The increasing frequency and severity of wildfires in California is focusing attention on how to prepare for and allocate unexpected and extreme financial burdens on utility customers and shareholders. In 2017, massive wildfires throughout the state resulted in record levels of property destruction and economic damage. The 2018 wildfire season, still underway as of the issuance of this report, has already resulted in the largest fire in the state’s recorded history.

This paper evaluates the magnitude of risks from potential liability for the damages these megafires can cause. This is a one-sided, asymmetric risk, involving only downside potential for uncompensated losses—a possibility which significantly erodes investors’ expected returns and could impede a California investor-owned utility from pursuing its normal operations effectively. We explain why such risks are not fully measured or quantified in ordinary estimates of the cost of capital but need compensation, and how the cost of equity could be adjusted in order to restore the opportunity to earn a fair return on its utility investments. Specifically, we show that a premium of 500 basis points added to Pacific Gas and Electric Company’s (“PG&E”) allowed return on equity (“ROE”), equivalent to about $1 billion per year of net income, would be commensurate with the apparent size of the fire problem as it has been manifest over the past few years.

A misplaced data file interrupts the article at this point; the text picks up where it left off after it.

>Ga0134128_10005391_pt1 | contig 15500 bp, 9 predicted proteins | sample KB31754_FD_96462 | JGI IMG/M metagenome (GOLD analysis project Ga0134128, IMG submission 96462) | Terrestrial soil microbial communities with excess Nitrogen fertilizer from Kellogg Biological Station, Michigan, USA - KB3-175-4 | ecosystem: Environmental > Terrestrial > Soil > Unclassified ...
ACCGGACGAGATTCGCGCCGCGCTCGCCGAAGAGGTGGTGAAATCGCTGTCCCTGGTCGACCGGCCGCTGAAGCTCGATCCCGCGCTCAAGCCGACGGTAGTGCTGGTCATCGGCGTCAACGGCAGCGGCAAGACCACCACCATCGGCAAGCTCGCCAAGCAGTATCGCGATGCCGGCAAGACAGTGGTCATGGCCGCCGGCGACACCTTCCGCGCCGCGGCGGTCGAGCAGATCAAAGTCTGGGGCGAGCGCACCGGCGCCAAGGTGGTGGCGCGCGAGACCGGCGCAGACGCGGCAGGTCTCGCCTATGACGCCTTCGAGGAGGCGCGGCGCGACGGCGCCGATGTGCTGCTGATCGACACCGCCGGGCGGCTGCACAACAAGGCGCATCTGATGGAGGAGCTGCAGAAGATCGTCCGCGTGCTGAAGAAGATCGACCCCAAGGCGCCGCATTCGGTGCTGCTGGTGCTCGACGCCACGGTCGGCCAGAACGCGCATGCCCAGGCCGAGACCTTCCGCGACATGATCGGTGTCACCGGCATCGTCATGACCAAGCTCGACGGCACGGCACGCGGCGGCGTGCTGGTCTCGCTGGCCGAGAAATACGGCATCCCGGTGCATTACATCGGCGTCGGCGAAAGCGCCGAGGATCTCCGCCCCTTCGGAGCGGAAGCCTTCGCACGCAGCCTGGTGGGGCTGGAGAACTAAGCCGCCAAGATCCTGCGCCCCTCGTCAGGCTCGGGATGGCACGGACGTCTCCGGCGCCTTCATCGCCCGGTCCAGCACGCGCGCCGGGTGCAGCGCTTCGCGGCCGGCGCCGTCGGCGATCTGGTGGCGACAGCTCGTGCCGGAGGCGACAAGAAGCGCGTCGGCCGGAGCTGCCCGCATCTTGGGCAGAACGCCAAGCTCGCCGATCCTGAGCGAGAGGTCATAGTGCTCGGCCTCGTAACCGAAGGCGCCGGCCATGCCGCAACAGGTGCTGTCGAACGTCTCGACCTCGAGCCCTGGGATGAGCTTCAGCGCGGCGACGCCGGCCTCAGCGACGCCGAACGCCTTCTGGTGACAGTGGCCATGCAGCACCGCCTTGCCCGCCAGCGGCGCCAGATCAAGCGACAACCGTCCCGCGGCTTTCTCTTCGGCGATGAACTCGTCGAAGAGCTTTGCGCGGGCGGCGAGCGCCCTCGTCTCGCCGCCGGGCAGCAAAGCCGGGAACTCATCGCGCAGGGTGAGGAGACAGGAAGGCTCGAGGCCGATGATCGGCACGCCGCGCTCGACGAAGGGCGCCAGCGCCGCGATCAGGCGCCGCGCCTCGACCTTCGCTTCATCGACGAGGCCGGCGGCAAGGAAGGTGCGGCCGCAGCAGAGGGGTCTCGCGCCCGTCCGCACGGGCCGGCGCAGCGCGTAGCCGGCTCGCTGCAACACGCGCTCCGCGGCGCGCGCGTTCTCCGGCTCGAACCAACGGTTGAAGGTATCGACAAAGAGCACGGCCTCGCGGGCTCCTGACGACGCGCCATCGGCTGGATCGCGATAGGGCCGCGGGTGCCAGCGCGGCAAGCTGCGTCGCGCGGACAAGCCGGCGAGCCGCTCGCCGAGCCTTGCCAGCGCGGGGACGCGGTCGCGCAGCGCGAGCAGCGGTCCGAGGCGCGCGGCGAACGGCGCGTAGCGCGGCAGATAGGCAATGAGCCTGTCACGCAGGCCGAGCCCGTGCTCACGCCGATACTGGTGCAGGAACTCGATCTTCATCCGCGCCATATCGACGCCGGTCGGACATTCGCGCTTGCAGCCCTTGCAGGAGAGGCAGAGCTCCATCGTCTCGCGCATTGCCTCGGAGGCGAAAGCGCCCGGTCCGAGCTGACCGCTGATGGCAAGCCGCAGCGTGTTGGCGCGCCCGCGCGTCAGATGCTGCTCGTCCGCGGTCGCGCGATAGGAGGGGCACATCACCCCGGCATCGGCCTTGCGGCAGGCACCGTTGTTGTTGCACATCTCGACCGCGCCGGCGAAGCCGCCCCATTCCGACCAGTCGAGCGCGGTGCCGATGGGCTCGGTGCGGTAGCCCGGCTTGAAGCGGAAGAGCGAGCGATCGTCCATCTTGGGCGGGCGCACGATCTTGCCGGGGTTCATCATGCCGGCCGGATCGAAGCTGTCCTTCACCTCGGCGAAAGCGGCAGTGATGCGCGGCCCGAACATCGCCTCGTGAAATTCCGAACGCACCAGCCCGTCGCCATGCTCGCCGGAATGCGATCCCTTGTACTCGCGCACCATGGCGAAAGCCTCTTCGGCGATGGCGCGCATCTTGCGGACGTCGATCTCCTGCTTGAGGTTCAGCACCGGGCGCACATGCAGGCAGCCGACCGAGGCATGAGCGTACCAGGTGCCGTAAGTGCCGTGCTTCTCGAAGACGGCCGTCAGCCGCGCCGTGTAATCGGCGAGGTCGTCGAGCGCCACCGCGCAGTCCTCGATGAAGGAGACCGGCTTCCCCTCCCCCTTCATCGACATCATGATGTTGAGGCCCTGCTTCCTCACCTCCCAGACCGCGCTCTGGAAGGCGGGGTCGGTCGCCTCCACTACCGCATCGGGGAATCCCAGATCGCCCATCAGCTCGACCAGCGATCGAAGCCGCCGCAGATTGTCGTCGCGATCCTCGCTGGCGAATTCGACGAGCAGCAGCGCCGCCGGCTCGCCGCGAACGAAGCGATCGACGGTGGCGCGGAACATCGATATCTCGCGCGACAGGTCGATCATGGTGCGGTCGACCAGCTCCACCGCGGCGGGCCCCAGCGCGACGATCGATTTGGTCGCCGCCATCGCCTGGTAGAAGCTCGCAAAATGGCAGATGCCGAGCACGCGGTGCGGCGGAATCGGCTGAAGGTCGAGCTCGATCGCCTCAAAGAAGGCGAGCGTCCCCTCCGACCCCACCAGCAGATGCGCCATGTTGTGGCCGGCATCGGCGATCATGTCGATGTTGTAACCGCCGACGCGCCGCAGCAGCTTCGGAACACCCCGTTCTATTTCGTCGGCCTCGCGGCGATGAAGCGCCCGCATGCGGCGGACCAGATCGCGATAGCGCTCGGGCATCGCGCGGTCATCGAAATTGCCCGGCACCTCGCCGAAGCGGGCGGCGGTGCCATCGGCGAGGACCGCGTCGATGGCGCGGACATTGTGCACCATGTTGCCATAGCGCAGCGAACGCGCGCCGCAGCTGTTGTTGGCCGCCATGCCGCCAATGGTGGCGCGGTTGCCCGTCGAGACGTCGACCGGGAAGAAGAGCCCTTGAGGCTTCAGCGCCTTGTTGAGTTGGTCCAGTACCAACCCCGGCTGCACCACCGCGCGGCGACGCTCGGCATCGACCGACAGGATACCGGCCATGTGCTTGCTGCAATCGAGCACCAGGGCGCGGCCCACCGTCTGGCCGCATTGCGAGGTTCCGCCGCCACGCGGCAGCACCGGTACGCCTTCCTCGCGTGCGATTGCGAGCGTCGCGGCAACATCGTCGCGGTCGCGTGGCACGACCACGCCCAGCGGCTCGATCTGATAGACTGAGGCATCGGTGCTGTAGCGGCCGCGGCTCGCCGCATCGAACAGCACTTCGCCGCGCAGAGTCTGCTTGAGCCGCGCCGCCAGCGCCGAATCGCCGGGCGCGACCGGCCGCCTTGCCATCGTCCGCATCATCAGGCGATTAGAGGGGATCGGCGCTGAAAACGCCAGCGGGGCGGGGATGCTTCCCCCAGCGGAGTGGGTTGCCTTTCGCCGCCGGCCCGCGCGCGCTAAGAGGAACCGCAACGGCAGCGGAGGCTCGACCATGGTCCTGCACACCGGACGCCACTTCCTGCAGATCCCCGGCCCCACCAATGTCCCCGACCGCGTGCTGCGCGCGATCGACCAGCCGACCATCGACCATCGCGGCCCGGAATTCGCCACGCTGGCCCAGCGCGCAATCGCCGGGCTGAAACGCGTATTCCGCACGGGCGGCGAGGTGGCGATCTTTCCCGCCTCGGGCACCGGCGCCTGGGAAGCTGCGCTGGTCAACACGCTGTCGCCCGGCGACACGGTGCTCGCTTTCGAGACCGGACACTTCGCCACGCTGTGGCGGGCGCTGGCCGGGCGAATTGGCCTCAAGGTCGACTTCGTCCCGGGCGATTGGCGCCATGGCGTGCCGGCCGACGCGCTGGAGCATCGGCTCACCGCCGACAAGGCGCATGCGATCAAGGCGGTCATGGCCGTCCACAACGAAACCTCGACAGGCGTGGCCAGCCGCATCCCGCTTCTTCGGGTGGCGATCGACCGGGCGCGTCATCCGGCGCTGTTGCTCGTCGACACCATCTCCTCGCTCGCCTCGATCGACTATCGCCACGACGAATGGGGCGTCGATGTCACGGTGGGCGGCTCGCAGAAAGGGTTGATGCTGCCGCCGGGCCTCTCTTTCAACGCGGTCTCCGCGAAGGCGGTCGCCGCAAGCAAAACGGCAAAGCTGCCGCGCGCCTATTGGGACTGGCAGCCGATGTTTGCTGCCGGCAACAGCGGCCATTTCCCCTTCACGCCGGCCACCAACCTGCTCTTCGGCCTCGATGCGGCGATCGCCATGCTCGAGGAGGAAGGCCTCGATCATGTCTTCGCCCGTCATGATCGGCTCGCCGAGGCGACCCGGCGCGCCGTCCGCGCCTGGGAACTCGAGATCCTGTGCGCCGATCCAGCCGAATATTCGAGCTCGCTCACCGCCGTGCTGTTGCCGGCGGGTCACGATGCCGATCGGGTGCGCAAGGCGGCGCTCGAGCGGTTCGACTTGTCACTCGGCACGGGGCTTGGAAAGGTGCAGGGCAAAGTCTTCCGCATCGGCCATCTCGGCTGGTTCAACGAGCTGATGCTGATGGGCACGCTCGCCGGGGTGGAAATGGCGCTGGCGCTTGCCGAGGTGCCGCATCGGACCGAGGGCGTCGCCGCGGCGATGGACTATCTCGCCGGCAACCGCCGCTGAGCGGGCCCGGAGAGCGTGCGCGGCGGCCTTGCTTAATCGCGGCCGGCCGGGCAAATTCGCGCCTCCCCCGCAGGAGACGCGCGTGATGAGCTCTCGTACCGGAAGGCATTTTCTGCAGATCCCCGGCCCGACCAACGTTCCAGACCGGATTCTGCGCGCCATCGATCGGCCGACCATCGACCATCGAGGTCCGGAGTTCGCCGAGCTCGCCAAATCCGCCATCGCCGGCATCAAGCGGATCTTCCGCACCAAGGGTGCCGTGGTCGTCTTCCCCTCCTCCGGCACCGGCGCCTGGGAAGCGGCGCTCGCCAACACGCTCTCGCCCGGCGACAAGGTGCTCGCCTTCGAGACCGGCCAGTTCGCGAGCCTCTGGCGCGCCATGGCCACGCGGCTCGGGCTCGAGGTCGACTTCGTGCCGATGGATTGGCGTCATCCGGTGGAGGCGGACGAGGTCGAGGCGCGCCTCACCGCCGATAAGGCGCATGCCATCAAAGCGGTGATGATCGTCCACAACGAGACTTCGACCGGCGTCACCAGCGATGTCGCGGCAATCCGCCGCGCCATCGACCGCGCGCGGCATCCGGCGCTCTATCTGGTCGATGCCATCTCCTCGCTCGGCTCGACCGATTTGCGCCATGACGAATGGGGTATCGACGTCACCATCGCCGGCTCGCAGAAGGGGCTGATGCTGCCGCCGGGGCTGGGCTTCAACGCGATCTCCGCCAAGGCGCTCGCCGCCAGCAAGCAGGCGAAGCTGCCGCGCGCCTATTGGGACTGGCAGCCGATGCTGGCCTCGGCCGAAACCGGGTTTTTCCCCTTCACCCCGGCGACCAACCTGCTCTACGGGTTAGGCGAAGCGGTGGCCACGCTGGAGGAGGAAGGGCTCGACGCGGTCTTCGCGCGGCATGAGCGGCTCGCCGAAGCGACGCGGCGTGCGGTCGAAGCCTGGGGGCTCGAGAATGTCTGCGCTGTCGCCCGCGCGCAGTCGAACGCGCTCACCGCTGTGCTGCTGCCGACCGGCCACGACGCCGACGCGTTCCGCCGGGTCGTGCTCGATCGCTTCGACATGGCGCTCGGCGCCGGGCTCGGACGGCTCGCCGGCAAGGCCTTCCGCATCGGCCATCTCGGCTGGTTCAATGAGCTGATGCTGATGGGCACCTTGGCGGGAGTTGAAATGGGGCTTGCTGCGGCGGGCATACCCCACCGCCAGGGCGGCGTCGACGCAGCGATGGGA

View Report